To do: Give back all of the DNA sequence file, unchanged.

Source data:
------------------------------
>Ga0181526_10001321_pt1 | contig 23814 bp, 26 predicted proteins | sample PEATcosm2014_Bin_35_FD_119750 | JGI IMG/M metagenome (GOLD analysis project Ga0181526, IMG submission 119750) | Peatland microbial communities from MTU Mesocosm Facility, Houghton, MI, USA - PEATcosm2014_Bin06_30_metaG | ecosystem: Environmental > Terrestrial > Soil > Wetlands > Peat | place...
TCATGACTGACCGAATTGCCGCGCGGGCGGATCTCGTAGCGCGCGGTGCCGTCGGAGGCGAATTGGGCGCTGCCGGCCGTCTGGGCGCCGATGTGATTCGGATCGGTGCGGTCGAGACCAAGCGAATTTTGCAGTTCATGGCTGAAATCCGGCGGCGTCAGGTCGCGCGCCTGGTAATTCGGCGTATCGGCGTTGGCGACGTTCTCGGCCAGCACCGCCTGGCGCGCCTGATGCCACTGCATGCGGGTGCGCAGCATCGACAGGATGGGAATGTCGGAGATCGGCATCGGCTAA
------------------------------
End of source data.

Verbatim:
>Ga0181526_10001321_pt1 | contig 23814 bp, 26 predicted proteins | sample PEATcosm2014_Bin_35_FD_119750 | JGI IMG/M metagenome (GOLD analysis project Ga0181526, IMG submission 119750) | Peatland microbial communities from MTU Mesocosm Facility, Houghton, MI, USA - PEATcosm2014_Bin06_30_metaG | ecosystem: Environmental > Terrestrial > Soil > Wetlands > Peat | place...
TCATGACTGACCGAATTGCCGCGCGGGCGGATCTCGTAGCGCGCGGTGCCGTCGGAGGCGAATTGGGCGCTGCCGGCCGTCTGGGCGCCGATGTGATTCGGATCGGTGCGGTCGAGACCAAGCGAATTTTGCAGTTCATGGCTGAAATCCGGCGGCGTCAGGTCGCGCGCCTGGTAATTCGGCGTATCGGCGTTGGCGACGTTCTCGGCCAGCACCGCCTGGCGCGCCTGATGCCACTGCATGCGGGTGCGCAGCATCGACAGGATGGGAATGTCGGAGATCGGCATCGGCTAA